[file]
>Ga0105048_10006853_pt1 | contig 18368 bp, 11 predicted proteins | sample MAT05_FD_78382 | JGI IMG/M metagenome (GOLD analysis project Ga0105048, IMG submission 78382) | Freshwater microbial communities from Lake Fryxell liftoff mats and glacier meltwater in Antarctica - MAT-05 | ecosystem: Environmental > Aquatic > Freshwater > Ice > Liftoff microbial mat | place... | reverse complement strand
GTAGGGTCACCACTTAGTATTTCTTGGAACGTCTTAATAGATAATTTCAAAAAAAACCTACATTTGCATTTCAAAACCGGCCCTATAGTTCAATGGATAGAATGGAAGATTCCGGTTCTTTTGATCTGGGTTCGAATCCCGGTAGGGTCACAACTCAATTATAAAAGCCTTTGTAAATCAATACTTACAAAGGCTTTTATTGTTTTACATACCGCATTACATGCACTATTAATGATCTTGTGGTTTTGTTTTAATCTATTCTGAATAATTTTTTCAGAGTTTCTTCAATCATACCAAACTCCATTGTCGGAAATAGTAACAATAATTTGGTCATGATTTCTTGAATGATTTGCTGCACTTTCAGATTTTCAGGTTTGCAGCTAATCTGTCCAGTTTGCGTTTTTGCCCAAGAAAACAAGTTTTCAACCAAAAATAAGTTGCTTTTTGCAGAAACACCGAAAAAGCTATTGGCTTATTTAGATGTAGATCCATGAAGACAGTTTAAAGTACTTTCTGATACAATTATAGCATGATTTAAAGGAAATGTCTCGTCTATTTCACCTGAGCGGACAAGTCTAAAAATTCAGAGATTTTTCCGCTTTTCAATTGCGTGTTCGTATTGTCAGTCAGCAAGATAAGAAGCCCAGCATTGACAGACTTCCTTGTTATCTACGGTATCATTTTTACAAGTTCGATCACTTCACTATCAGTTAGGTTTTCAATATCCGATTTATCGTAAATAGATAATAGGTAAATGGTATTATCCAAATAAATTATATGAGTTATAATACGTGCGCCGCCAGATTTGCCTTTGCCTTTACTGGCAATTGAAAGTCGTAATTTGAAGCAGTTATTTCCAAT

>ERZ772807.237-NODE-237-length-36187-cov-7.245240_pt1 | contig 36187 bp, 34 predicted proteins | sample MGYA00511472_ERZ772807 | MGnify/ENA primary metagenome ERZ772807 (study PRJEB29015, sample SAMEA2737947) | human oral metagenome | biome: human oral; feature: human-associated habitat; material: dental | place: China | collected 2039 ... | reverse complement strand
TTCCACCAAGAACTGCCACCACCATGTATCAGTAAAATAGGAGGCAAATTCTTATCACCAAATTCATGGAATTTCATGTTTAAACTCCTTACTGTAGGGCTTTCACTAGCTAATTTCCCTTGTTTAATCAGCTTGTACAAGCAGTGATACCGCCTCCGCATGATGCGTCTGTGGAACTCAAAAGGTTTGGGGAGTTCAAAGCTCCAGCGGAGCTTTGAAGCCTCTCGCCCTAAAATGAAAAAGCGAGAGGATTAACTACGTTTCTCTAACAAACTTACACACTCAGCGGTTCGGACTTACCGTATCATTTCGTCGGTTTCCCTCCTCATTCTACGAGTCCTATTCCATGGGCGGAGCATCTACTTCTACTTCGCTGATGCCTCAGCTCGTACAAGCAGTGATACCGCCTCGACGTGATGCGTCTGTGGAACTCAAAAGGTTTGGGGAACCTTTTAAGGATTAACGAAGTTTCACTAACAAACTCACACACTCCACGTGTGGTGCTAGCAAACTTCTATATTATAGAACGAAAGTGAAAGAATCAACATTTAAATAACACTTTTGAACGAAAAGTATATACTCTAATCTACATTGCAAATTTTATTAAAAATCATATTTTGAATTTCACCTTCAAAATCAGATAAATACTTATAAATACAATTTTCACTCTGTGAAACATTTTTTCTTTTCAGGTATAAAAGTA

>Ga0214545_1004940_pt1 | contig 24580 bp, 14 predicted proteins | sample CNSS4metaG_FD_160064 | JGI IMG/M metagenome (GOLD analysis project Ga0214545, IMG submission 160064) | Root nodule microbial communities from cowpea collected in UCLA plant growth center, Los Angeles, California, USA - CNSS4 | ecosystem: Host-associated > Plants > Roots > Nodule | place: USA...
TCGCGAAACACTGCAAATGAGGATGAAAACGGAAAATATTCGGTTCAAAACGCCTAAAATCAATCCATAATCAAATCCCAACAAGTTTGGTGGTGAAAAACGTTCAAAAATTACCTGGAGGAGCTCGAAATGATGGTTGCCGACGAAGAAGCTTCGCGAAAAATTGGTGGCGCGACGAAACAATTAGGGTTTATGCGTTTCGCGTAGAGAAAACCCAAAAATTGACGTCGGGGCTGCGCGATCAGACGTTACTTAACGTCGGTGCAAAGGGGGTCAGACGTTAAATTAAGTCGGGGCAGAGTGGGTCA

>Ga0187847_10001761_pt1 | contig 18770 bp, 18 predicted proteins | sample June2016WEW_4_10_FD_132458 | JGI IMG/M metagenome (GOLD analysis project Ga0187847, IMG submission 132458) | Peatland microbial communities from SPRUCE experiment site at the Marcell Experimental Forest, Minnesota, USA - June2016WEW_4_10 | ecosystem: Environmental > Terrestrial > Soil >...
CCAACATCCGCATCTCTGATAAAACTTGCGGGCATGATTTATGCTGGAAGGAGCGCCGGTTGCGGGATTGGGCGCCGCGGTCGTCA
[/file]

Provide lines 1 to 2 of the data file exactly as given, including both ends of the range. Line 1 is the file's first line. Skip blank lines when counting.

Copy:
>Ga0105048_10006853_pt1 | contig 18368 bp, 11 predicted proteins | sample MAT05_FD_78382 | JGI IMG/M metagenome (GOLD analysis project Ga0105048, IMG submission 78382) | Freshwater microbial communities from Lake Fryxell liftoff mats and glacier meltwater in Antarctica - MAT-05 | ecosystem: Environmental > Aquatic > Freshwater > Ice > Liftoff microbial mat | place... | reverse complement strand
GTAGGGTCACCACTTAGTATTTCTTGGAACGTCTTAATAGATAATTTCAAAAAAAACCTACATTTGCATTTCAAAACCGGCCCTATAGTTCAATGGATAGAATGGAAGATTCCGGTTCTTTTGATCTGGGTTCGAATCCCGGTAGGGTCACAACTCAATTATAAAAGCCTTTGTAAATCAATACTTACAAAGGCTTTTATTGTTTTACATACCGCATTACATGCACTATTAATGATCTTGTGGTTTTGTTTTAATCTATTCTGAATAATTTTTTCAGAGTTTCTTCAATCATACCAAACTCCATTGTCGGAAATAGTAACAATAATTTGGTCATGATTTCTTGAATGATTTGCTGCACTTTCAGATTTTCAGGTTTGCAGCTAATCTGTCCAGTTTGCGTTTTTGCCCAAGAAAACAAGTTTTCAACCAAAAATAAGTTGCTTTTTGCAGAAACACCGAAAAAGCTATTGGCTTATTTAGATGTAGATCCATGAAGACAGTTTAAAGTACTTTCTGATACAATTATAGCATGATTTAAAGGAAATGTCTCGTCTATTTCACCTGAGCGGACAAGTCTAAAAATTCAGAGATTTTTCCGCTTTTCAATTGCGTGTTCGTATTGTCAGTCAGCAAGATAAGAAGCCCAGCATTGACAGACTTCCTTGTTATCTACGGTATCATTTTTACAAGTTCGATCACTTCACTATCAGTTAGGTTTTCAATATCCGATTTATCGTAAATAGATAATAGGTAAATGGTATTATCCAAATAAATTATATGAGTTATAATACGTGCGCCGCCAGATTTGCCTTTGCCTTTACTGGCAATTGAAAGTCGTAATTTGAAGCAGTTATTTCCAAT